Before Egypt's stunning 0-1 loss to South Africa in the round of 16, the host country was the only team able to attract 70,000 fans. Other than when Mo Salah and the Pharaohs have been on the field, most stadia across Egypt have at best attracted an average of 5,000 to 7,000 fans.
Official broadcast camera crews have done a creative job minimizing the visual gaps of empty seats. But wide camera angles reveal the obvious ... a lack of attendance and public enthusiasm, in spite of the presence of some of the biggest names in world football on the field.
In European football leagues, where many of the stars in Egypt ply their trade, fans pay mega bucks to see the likes of John Mikel Obi, Ahmed Musa, Sadio Mane, Ryahd Mahrez, Nicolas Pépé, Wilfred, Zaha, and Kalidou Koulibaly.
Which is why the empty seats in Egypt are both stunning.
Admittedly, Egypt bailed CAF out and should receive well-deserved credit for coming to the rescue and hosting the African Cup of Nations, with barely 6 months notice, when the original hosts were sanctioned due to shoddy preparations.
Nevertheless, the lack of attendance in Egypt speaks volumes high ticket costs; the timing of matches bang in the middle of work days; the difficulties faced by national team supporters in obtaining entry visas to Egypt; and challenges with the Confederation of African Football's complicated online ticket purchasing system.
It should not be so. This after all, is the most important event in Africa's sports calendar. At least, it used to be before England's Premier League, Spain's La Liga, Italy's Serie A, and Germany's Bundesliga captured our collective imaginations.
The end result is that where once 30,000 to 70,000 fans a week watched highly competitive domestic football leagues across Africa, the empty seat syndrome has been the norm for almost two decades. It is not unusual to have less than a thousand fans in a stadium that seats 30,000.
The lack of fan attendance has obvious economic and financial implications across the sports value chain for team owners, sports federations and confederations, players, sponsors, advertising and marketing agencies, merchandisers, vendors, and local communities who once counted on fan attendance to boost fledgling economies.
What's responsible for the increasing slide in fan attendance?
1. Poor facilities
2. High ticket costs
3. A lack of reliable transportation to and from venues. As well as sufficient and secure parking.
4. Increasingly crude behavior and violence at event locations.
5. Technology. Mobile phones and Apps that carry events live as well as a plethora of entertainment alternatives. In other words, once big events are no longer the main gigs in town.
So, what can be done to reverse the trend? Here are 5 quick suggestions.
1. It can no longer be business as usual. Africa must run sports as a professional business. This includes the right infrastructure, training facilities, attractive pay scales for professional athletes who now consider anything less than a European league appearance, a professional failure.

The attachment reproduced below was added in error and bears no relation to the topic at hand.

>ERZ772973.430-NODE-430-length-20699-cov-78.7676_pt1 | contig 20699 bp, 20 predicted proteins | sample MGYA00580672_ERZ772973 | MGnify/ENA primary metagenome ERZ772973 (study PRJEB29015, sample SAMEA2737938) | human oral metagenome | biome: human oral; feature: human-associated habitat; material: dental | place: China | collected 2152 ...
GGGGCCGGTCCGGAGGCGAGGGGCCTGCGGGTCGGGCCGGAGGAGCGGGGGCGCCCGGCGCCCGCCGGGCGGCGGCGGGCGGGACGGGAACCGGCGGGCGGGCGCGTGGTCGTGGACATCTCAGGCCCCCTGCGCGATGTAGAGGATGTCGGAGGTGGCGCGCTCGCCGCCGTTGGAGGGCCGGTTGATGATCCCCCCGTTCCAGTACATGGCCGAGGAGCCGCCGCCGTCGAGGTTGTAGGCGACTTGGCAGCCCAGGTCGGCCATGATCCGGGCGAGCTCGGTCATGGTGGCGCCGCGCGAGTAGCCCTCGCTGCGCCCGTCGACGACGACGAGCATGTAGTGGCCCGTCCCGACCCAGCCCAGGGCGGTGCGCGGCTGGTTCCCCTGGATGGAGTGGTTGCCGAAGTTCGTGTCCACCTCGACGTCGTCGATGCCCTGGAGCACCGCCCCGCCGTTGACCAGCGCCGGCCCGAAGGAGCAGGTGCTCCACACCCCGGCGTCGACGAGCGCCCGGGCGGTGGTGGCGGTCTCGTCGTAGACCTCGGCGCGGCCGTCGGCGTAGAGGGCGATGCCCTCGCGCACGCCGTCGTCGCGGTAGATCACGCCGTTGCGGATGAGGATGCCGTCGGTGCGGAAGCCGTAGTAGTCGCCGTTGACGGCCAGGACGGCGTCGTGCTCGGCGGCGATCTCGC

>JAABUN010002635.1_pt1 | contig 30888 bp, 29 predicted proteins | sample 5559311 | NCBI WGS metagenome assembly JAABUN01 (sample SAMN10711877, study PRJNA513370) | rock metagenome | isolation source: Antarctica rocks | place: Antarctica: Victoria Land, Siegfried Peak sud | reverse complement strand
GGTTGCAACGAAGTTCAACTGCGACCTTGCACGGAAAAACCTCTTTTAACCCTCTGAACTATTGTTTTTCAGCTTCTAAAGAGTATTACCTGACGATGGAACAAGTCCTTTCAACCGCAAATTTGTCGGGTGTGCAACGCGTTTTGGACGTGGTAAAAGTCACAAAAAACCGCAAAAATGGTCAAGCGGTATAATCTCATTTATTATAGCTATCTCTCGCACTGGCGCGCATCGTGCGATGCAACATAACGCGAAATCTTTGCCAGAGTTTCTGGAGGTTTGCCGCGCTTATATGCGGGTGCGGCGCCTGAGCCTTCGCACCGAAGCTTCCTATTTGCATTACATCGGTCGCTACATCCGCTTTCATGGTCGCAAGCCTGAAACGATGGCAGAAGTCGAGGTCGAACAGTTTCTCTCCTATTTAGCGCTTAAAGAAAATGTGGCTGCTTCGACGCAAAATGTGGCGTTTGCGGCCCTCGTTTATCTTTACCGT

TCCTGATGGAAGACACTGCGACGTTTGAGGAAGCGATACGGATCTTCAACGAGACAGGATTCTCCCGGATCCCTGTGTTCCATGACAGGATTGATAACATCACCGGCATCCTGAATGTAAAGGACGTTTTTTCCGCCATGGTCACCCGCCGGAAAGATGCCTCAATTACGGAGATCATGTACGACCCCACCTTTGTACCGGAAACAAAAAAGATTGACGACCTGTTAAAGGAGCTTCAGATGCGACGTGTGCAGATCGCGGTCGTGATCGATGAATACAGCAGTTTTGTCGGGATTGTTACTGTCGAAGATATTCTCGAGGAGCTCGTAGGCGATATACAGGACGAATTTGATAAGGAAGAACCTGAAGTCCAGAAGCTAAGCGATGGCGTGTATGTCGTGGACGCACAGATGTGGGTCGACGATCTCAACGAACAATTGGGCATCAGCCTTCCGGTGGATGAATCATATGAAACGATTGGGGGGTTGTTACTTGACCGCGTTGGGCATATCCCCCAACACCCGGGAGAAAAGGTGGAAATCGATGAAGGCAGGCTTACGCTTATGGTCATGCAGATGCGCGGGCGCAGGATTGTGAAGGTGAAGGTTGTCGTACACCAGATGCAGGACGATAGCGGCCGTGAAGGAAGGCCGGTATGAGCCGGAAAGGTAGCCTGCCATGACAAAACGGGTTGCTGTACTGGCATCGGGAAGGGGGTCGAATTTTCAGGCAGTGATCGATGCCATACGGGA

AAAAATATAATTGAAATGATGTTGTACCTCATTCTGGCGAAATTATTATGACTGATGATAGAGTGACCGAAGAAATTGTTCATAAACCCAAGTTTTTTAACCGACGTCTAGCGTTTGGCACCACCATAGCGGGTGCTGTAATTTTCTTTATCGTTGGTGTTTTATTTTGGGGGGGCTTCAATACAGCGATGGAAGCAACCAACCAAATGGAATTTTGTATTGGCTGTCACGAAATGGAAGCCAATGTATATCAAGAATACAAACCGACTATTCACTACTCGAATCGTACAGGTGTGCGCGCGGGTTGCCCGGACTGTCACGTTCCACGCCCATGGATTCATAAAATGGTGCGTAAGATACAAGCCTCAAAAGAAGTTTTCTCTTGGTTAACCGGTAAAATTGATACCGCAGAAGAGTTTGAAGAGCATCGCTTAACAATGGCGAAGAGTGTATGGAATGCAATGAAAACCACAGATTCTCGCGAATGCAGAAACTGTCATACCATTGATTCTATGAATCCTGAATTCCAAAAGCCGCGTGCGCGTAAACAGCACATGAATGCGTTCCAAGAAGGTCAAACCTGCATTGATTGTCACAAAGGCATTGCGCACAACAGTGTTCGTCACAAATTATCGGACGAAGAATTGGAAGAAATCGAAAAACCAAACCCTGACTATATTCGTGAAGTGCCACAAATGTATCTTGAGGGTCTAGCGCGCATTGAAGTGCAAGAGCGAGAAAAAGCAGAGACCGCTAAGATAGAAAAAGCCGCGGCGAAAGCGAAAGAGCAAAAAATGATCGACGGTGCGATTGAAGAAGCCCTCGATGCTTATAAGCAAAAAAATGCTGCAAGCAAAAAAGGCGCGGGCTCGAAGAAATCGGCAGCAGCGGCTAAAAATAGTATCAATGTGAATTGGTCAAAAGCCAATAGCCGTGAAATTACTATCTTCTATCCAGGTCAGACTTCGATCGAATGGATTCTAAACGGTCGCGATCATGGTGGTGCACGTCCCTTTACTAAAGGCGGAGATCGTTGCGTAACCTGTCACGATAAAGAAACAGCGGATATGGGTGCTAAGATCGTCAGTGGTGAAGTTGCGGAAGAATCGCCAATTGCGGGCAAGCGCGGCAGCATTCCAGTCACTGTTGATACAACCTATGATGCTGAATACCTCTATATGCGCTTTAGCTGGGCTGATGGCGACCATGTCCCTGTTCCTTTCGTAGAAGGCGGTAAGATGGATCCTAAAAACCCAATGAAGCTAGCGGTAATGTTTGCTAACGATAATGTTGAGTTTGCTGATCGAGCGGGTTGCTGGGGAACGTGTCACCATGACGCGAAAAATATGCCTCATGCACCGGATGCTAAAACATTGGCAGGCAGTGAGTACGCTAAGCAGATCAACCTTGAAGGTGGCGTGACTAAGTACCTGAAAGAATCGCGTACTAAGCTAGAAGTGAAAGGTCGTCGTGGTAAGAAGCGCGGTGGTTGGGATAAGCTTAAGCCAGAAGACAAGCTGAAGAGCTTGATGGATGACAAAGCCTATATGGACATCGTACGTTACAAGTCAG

Regrettably, as with Africa's overall propensity to simply export raw materials instead of adding value to what we produce, we are doing the same with football and many other sports. Africa has a tremendous abundance of potential talent that for the most part (with the exception of South Africa, Kenya and Ethiopia) we add little or no value to. Instead, millions of genetically blessed athletes are simply waiting or begging to be 'found' on the cheap by European and American sports teams. Why? Simply because we fail to see diamonds in the rough and because we are unable to add value to the potential of what for now seems to be rough stones.
2. Modern and professionally maintained facilities: In sizzling hot Africa, we must invest in covered stadia. When I can sit in front of my big screen TV in my air conditioned living room, why would I want to subject myself to temperatures that I swear have gone up a number of notches in recent years?
3. Sport is a spectacle. This includes everything including pre-event and half time entertainment to keep fans with short attention spans upbeat and engaged.
4. Give back to the fans: Essentially, engagement in the 21st century must change. Its time to give something back to fans rather than fleecing them at every opportunity with sub-standard services and products. It would seem to me that sports teams could offer something as simple as raffle draws that reward fans with extra game tickets, signed player jerseys, visits with select players, or products from local sponsors. Professional marketing firms can come up with an endless list.
5. Make sports big and make it a win-win proposition.
Real Madrid F.C. and Barcelona F.C. for example, are not owned by a few rich individuals. Instead, they are owned and supported by thousands of shareholders known as 'socios.' Across Africa, it's time to change the numbers game - in ownership, money, and attendance - by giving fans a seat at the table.
These are just a few quick ideas. However, the running of sports in general and football in particular as a business and a brand proposition, will require honest analysis, political and financial will, and a collective approach.
It must be if Africa is to unlock potential and turn millions into billions.
– by Victor Oladokun